• There are only seven players ever to record at least 900 career extra-base hits and steal at least 400 bases: Barry Bonds, Ty Cobb, Tris Speaker, Craig Biggio, Honus Wagner, Paul Molitor and Bobby Abreu. Of the first six, five are in the Hall of Fame and Bonds is on the ballot. The two other outfielders on this list aside from Abreu and Bonds (Cobb and Speaker) were inductees of the Hall of Fame in its first two classes.

• No player ever has had as many seasons with at least 60 extra-base hits and 20 steals than Abreu’s nine. Barry Bonds is the only other player with eight, and Ed Delahanty (7) and Willie Mays (6) are the only Hall of Famers with more than five. Barry and Bobby Bonds (10 each) are the only players ever with more 20 home run/20 steal seasons than Abreu’s nine, and Abreu is one of 13 players ever with multiple 30 home run/30 steal seasons.

• Among Hall of Fame right fielders, Abreu’s 400 steals would be the most in 110 years. Only Willie Keeler (495) and Tommy McCarthy (468 during a career that began two years before SB were an official stat) have more.

• His 13 seasons with 20 or more steals trail only 18 other players in major league history, and those 13 came in consecutive seasons (1999-2011)

• According to Fangraphs’ BsR stat, an all-encompassing baserunning statistic that turns stolen bases, caught stealings, and other base running plays (taking extra bases, being thrown out on the bases, etc.) into runs above and below average, Abreu’s 34.9 BsR is higher than any other right fielder in the Hall of Fame except Kiki Cuyler’s 54.1. In fact, that mark of 34.9 is the 10th among all right fielders in major league history, per Fangraphs.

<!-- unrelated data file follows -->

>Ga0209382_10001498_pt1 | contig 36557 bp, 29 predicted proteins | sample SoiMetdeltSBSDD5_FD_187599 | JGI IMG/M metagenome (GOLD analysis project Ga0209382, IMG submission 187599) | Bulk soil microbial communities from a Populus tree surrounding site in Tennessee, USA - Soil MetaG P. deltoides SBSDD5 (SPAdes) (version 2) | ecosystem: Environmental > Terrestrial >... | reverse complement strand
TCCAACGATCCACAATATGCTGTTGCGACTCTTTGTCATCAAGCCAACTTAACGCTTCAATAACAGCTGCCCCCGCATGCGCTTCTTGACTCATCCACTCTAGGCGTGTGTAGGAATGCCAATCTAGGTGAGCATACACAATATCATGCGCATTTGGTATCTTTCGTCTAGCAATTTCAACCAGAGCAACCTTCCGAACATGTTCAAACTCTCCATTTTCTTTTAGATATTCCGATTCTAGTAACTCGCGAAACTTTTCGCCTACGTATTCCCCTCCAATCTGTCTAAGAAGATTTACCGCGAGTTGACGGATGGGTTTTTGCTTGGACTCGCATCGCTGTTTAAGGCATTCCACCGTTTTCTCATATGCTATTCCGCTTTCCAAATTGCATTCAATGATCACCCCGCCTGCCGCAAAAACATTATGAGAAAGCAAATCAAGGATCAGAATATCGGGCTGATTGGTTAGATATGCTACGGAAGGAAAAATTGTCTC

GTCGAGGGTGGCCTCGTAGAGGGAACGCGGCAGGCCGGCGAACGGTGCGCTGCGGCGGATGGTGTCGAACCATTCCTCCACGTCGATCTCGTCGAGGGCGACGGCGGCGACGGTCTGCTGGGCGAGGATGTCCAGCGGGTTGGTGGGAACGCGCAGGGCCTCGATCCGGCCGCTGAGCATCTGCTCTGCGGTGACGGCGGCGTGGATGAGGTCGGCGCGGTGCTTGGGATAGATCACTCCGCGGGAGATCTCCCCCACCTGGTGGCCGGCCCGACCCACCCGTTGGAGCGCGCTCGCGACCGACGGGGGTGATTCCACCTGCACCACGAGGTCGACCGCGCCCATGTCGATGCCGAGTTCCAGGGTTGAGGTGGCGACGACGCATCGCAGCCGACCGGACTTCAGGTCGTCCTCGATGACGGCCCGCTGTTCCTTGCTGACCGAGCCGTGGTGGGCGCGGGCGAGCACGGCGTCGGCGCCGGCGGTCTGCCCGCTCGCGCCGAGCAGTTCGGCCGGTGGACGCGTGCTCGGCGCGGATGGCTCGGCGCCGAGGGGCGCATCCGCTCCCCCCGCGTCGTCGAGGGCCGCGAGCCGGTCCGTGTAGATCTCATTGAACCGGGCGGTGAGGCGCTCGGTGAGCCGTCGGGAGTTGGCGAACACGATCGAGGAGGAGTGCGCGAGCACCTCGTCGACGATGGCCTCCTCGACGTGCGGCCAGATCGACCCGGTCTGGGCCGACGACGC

• In 2004, Abreu became the only player in major league history to record at least 75 extra-base hits, 100 RBI, 125 walks and 40 stolen bases in a single season.

Discipline
• His 1,476 walks rank 20th all-time, and of the 19 players ahead of him on the list, 15 are Hall of Famers. During his career, he was third in MLB in walks, behind only Bonds (1,627) and Jim Thome (1,560). From 1999-2006, Abreu drew 100 or more walks in each season (the only player to do so) and posted a .416 OBP.

Durability and Consistency
• Abreu played in at least 150 games each year from 1998-2010 (playing all 162 in 2001 and 2005) and his 13 seasons with at least 150 games played are tied for seventh-most all-time, trailing only Pete Rose (17), Eddie Murray (16), Rafael Palmeiro (15), Cal Ripken Jr. (15), Brooks Robinson (14) and Hank Aaron (14).

• He recorded nine seasons with at least 20 home runs, eight with at least 100 runs scored, eight with at least 100 RBI, eight with a .400 OBP or better, eight with at least 100 walks and six with a .300 average or better.

Outfield Play
• Abreu’s 136 outfield assists are fourth among all outfielders to debut in the last 30 years (since 1991), trailing only Carlos Beltran (143), Kenny Lofton (142) and Larry Walker (140). From 1998-2009, Abreu’s 120 outfield assists led all outfielders, six more than Vladimir Guerrero. He led all right fielders in 1998 with 17 outfield assists and was tied for the lead among right fielders with 13 in 2000.

Outside of His Era
• Abreu’s unique skillset was overlooked in an era of increasing importance placed on home runs and less on the ability to reach base, create runs and be a dynamic offensive player. If he played today, he would widely be considered among the most valuable in the game. Consider the below comparison of two eight-season stretches:

Player (seasons)AVGOBPSLGOPSRH2B3BHRRBIBBSBwRC+OPS+
Bobby Abreu (1999-2006).304.416.514.931860138833536185782896245140139
Mike Trout (2012-19).308.422.5871.009883129724546280736794196175178

Abreu’s Career Stats and Accolades
•Two-time NL All-Star (2004 & 2005), NL Silver Slugger (2004), NL Gold Glove Award (2005)

Career statsWARAVGOBPSLGOPSRH2B3BHRRBIBBSBwRC+OPS+
Bobby Abreu60.2.291.395.475.870145324705745928813631476400129128